When small businesses in St. Paul got cut off from customers by light-rail construction, a giant black dog came loping to their rescue.
The dog — actually a dog suit worn by two people — was the creation of artist Chris Lutter, a customer at the Black Dog Cafe who wanted to help owner Sara Remke remind people that the place was still there, serving hot lattes behind all the scaffolding and closed-street signs.
“The day we walked the dog through Union Depot, business tripled,” Remke said.
A lovable example of art aiding commerce, the big hound is one of dozens of projects in which local artists are helping to solve urban woes — a trend that national policymakers are watching.
“There’s no doubt the Twin Cities is leading the charge on this,” said Carol Coletta, head of ArtPlace, a Chicago-based consortium of foundations, federal agencies and banks that finances just such projects, including $1.3 million awarded to local efforts last summer. “You have a creative ecology that spawns this work much faster and in a more leading-edge way than other cities.”
In St. Paul, engineers with the Public Works Department regularly consult their officemate Marcus Young, the city’s lead artist-in-residence. The big black dog was funded through Irrigate, a program created to harness artists’ ideas for drumming up business along the city’s Central Corridor. In Minneapolis, artists are engaged in 20 small projects designed to enliven a 10-block stretch of Chicago Avenue S.
“Artists have always made wherever they are more interesting,” said Vickie Benson, arts program director for the McKnight Foundation. “The difference now is that people with ties to purse strings and major resources want to harness that creativity.”
Case in point: A few years ago, Young noticed that construction companies imprint their logos into sidewalk cement. His idea to do the same with short poems, solicited from city residents, is now a popular annual program.
“The best solutions are often born out of a diversity of thought, and Marcus brings new perspectives to the work we do,” said Bruce Beese, public works administration manager.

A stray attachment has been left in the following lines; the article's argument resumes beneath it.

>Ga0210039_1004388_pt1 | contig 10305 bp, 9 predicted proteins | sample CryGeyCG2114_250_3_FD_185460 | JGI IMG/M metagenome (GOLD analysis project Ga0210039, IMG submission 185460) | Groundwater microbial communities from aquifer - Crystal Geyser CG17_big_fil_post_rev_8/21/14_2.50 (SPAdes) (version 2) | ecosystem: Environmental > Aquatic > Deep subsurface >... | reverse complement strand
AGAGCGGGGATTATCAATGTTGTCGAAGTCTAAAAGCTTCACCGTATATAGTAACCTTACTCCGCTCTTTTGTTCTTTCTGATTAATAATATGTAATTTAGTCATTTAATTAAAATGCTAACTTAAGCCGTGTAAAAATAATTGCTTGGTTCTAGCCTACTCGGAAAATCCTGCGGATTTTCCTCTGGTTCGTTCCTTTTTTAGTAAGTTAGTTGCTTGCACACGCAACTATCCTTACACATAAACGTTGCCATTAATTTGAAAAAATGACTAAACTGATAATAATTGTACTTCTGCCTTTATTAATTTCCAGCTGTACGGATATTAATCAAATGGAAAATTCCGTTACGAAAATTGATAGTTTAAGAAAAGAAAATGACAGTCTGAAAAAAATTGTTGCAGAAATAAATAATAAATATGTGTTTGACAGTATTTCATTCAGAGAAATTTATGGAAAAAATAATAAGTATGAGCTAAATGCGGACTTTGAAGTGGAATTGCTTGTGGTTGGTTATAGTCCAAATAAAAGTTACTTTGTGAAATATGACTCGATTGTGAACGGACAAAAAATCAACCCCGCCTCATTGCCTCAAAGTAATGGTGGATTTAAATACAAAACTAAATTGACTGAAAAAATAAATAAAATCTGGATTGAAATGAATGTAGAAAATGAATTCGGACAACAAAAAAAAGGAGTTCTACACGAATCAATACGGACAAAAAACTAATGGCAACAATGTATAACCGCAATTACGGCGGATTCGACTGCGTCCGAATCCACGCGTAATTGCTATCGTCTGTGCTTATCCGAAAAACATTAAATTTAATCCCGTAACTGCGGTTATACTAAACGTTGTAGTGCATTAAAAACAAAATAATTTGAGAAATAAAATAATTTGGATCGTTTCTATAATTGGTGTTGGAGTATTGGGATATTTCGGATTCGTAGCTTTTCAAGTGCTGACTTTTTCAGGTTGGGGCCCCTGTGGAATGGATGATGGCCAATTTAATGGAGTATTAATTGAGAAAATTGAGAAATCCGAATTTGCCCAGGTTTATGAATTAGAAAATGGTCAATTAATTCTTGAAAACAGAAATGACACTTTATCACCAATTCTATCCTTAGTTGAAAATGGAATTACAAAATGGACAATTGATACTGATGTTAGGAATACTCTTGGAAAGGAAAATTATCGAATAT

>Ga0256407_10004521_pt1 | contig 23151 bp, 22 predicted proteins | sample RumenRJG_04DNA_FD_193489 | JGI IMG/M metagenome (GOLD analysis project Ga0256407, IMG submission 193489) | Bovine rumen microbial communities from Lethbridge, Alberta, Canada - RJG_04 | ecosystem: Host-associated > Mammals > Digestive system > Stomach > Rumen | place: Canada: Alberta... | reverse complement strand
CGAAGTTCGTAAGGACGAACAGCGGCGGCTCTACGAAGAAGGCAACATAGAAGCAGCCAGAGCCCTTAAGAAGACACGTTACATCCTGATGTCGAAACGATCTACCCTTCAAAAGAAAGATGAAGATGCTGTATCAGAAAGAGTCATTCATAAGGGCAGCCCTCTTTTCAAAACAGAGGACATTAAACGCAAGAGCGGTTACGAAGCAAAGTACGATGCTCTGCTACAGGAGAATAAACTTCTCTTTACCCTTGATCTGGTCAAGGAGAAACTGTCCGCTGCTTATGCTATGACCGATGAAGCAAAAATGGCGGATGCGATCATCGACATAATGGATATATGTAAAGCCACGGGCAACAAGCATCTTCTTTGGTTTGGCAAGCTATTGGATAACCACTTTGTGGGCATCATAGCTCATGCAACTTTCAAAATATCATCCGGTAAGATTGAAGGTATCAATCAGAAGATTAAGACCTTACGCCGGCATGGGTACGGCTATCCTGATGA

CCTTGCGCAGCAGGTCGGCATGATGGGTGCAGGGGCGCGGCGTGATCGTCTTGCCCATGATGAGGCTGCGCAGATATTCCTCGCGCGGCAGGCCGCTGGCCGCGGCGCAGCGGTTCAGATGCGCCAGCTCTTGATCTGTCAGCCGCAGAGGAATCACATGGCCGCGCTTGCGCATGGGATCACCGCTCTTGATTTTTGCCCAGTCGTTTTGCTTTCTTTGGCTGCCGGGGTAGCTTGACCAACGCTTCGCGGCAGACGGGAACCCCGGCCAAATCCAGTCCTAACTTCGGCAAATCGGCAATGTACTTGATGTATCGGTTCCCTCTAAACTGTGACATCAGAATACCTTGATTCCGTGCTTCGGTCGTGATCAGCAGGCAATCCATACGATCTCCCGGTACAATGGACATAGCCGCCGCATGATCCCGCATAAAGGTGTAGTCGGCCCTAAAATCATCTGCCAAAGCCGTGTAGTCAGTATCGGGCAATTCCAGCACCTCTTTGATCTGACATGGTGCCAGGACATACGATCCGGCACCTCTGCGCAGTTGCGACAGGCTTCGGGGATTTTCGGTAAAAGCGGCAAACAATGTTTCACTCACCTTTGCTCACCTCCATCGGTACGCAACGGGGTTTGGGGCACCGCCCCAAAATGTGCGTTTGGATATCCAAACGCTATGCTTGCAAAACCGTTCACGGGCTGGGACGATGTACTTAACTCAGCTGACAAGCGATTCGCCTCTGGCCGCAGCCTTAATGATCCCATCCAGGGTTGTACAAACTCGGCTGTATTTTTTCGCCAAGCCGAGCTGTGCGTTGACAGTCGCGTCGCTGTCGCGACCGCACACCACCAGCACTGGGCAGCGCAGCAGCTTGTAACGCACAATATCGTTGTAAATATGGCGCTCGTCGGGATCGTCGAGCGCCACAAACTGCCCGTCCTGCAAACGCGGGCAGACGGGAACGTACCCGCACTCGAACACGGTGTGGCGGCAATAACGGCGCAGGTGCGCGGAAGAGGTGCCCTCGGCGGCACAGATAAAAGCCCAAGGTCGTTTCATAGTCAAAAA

Over the past couple years, “there’s been more collaboration between artists and the city than at any other point in our history,” said St. Paul Mayor Chris Coleman. “The last place you’d look for an artist would be the public works building. … That artists can earn a living by being part of developing their community — that’s integration.”
Irrigate is another example of integration. It is hiring “artist organizers” to help businesses and residents along the light-rail line tackle high-priority issues.
“People who used to think art … had nothing to do with them are embracing it as a way to find solutions,” said Laura Zabel, director of the St. Paul nonprofit Springboard for the Arts, one of Irrigate’s funders. “For artists, that’s been the silver lining of the recession.”
That change in attitude is fueling the increase in what might be called left-brain/right-brain collaborations. Once perceived as icing on the cake, artists are beginning to find a place among the meat and potatoes.
“As a society, we understand what value scientists and engineers bring to us, but we haven’t appreciated artists in the same way, even though we live in an increasingly visual and aural world,” said Ann Markusen, an economics researcher with the Humphrey School of Public Affairs.
The Minneapolis project to enliven Chicago Avenue came out of meetings with neighborhood artists initiated by City Council Member Elizabeth Glidden. ArtPlace is funding it, as well as Creative Citymaking, pairing artists with city planners to improve their community-engagement processes.
The groups are just beginning their work, but Gülgün Kayim, the city’s director of arts, culture and creative economy, offered an example from last summer of how artists can contribute. Instead of holding a public meeting, visiting artist Candy Chang suggested putting up giant chalkboards with the words “What would you like to see here?” to encourage input.
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